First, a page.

Via Stonegate Institute:
For the first time since the end of World War II, classic anti-Semitic tropes—"the Jews" control the world and are to blame for everything that goes wrong, including the financial crisis; "The Jews killed Christian children in order to use the blood to bake Matzo; the Holocaust never happened—are becoming acceptable and legitimate subjects for academic and political discussion. To understand why these absurd and reprehensible views, once reserved for the racist fringes of academia and politics, are now moving closer to the mainstream, consider the attitudes of two men, one an academic, the other a politician, toward those who express or endorse such bigotry. The academic is Professor Brian Leiter. The politician is Ron Paul.Later in the piece, Dershowitz expounds on his problem with Ron Paul:
Paul has, according to The New York Times, refused to "disavow" the "support" of "white supremacists, survivalists and anti-Zionists who have rallied behind his candidacy." (These "anti-Zionists" believe that "Zionists"—Jews—control the world, were responsible for the bombing of the Oklahoma federal building, and caused the economic downturn, because "most of the leaders involved in the federal and international banking system are Jews.") He allowed his "Ron Paul survival report" to espouse David Duke type racism and anti-Semitism for years during the 1990s, claiming he was unaware that they were being promoted under his name. Edward H. Crane, the founder of the libertarian CATO Institute, has said, "I wish Ron would condemn those fringe things that float around" his campaign, but he refuses to reject the support of these anti-Semites who form a significant part of his base. The New York Times has criticized Paul for his failure to "convincingly repudiate racist remarks that were published under his name for years—or the enthusiastic support he is getting from racist groups," including those that espouse "anti-Semitism and far right paranoia."Paul's camp has been quite bold when it comes to running negative ads that target his Republican opponents. Huntsman, Gingrich, Perry, and Santorum can all attest to it.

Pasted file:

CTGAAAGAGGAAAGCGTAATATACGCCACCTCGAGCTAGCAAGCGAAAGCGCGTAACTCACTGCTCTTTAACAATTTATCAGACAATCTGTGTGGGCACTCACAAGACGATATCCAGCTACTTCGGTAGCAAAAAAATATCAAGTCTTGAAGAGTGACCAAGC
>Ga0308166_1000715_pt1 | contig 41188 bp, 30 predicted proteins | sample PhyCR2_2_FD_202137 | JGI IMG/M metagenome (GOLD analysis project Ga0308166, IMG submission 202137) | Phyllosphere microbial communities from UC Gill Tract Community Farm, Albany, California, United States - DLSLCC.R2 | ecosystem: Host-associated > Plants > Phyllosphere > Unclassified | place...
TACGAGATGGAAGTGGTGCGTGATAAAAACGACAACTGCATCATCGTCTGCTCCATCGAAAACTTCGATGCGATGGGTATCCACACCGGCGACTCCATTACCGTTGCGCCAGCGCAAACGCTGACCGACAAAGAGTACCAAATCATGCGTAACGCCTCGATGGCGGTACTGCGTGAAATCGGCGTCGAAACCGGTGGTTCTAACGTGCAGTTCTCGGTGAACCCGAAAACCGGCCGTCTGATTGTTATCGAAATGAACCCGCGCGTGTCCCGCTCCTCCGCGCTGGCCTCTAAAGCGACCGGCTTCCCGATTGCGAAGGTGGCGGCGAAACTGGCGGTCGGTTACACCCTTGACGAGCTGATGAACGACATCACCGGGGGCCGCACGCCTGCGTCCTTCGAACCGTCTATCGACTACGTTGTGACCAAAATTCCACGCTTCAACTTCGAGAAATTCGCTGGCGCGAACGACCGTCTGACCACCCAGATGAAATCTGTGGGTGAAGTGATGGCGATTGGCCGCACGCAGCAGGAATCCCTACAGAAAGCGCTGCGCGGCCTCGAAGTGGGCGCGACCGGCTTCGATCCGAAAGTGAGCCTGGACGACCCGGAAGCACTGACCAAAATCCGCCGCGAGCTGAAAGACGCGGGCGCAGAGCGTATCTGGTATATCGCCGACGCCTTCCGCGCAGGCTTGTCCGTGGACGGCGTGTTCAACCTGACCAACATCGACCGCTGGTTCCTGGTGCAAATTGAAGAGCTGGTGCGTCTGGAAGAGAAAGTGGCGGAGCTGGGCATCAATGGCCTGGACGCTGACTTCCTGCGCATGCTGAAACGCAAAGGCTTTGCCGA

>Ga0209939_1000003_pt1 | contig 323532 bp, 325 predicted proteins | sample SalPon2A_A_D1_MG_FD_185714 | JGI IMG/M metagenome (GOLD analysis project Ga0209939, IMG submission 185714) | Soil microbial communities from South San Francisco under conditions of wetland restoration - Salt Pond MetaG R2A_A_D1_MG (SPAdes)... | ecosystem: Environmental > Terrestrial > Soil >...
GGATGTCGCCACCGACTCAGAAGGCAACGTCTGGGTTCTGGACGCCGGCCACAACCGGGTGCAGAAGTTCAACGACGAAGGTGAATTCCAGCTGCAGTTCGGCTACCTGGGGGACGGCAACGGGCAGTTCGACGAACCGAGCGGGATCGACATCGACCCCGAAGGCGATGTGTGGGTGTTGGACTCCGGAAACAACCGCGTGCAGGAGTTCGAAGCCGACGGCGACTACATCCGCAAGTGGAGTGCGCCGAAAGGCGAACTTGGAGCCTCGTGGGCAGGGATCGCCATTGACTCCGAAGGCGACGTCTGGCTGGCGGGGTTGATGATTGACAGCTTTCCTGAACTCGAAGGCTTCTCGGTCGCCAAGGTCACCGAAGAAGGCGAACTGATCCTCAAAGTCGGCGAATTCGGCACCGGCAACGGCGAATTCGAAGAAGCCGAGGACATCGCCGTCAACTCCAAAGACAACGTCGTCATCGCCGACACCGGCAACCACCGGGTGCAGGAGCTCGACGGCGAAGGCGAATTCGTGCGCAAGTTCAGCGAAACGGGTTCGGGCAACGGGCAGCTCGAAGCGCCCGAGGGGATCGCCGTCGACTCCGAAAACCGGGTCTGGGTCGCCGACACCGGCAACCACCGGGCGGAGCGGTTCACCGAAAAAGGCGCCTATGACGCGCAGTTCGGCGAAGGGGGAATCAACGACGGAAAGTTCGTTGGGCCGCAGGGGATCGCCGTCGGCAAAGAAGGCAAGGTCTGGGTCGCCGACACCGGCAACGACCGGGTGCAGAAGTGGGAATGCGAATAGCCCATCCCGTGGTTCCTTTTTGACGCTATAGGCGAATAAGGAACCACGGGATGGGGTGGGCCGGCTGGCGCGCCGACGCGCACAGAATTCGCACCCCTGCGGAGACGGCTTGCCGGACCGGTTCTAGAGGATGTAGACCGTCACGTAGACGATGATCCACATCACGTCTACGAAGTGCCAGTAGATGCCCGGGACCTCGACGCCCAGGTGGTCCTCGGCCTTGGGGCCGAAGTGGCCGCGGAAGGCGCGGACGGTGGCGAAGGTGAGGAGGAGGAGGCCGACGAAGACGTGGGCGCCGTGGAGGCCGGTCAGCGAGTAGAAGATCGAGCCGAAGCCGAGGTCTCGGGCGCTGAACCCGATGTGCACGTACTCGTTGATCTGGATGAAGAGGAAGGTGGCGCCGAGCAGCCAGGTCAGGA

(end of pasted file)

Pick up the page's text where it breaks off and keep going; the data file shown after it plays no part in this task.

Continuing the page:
Even now, Paul continues to accept contributions from Holocaust deniers, from those who blame the Jews for everything and from other bigots, thus lending some degree of legitimacy to their hateful views.
When Nazi anti-Semitism began to achieve mainstream legitimacy in Germany and Austria in the 1930's, it was not because Hitler, Goebbels and Goering were espousing it. Their repulsive views had been known for years. It was because non Nazis—especially prominent academics, politicians and artists—were refusing to condemn anti-Semitism and those who espoused it.
It has been said that "all that is necessary for the triumph of evil is that good men do nothing." Leiter and Paul may or may not be good men, but they are guilty of more than merely doing nothing. They are, by their actions, helping to legitimate the oldest of bigotries. Shame on them!
If Paul continues to up the ante with negative ad campaigns (the ad against Huntsman was particularly egregious), he might start seeing ads from his opponents that focus on the support he gets from anti-Semitic individuals and groups.
Read it all.